History | Afro-Latin America
H665 | 29386 | McGraw

Above class open to graduates only

This course examines the impact of the settlement of people from
Africa in the Americas.  Along with causing countless deaths and
distorting the development of numerous African societies, the
Atlantic slave trade profoundly reshaped the demographic and
cultural composition of the New World.  In language, food, and
music, among many other cultural attributes, African peoples
indelibly contributed to the cultures to which they were forcibly
brought.  However, this course goes beyond merely detailing African
contributions to the Americas by addressing a set of related
questions regarding the African Diaspora: How did the experience of
slavery and the resistance to slavery transform African individuals
and cultures as well as American cultures?  How did the African
settlement of the Americas and the struggle for freedom shape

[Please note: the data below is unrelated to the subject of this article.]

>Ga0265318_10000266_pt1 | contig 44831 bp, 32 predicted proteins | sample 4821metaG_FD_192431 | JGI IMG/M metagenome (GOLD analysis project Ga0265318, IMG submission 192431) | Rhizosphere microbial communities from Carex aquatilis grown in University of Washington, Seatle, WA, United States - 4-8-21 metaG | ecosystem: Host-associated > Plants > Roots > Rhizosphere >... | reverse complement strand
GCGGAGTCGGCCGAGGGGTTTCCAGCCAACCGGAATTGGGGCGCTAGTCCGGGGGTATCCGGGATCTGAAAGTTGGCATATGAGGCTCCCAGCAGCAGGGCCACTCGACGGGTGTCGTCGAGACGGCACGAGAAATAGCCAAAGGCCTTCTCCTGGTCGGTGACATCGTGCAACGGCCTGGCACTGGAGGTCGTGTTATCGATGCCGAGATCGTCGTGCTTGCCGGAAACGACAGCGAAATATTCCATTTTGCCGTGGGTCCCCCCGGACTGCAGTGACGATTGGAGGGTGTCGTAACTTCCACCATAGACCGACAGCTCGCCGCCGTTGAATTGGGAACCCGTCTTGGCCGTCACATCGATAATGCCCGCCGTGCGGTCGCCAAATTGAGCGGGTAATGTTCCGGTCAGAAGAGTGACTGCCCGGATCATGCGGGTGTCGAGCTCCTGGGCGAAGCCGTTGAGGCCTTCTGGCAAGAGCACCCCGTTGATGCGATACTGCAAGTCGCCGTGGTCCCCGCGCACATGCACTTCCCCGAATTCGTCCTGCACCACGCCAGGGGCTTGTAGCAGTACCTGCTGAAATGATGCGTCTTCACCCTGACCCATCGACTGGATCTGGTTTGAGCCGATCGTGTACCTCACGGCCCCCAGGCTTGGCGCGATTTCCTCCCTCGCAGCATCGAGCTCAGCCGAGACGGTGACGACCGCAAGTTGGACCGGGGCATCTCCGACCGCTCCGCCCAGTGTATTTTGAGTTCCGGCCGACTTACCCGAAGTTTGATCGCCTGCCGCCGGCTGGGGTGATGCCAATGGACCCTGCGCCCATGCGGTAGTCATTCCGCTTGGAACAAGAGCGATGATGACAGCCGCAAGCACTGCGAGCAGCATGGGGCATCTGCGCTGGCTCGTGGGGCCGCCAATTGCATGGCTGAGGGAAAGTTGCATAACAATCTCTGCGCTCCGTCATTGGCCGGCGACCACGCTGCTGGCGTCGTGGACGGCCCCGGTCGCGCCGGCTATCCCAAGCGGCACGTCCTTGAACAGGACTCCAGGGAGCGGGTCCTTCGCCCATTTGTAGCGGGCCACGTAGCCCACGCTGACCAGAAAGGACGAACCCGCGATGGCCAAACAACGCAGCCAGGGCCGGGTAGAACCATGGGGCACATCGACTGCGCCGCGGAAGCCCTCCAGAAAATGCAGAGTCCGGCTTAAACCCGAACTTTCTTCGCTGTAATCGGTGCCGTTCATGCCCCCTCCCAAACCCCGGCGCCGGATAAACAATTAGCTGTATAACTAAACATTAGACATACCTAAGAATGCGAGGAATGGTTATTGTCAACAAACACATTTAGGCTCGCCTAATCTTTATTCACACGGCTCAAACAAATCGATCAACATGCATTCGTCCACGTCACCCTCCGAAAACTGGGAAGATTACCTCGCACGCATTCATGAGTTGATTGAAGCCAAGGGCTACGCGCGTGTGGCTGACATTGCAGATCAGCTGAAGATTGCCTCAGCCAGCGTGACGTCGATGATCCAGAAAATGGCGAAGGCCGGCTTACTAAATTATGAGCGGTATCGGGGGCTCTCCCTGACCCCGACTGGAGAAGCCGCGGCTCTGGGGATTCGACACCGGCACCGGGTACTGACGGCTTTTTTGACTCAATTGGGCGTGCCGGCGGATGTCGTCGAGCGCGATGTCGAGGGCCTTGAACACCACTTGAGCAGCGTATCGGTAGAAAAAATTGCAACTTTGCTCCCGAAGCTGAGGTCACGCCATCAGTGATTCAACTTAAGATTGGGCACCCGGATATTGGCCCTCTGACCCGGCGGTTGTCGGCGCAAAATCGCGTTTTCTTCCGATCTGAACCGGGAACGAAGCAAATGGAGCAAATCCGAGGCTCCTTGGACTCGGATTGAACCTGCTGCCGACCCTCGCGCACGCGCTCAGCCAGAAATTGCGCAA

people's thinking about Africa and about being African outside of
Africa?  How did the rising consciousness of widely dispersed people
of African descent throughout the Americas, from Canada to
Argentina, create the possibilities of new ties and creative
activity between black people from very disparate cultural milieux
and with very different personal histories?  We will examine these
questions and related issues through readings of critical texts by
historians and anthropologists.  In doing so, we will view both the
struggles of individuals within and the global processes of Diaspora.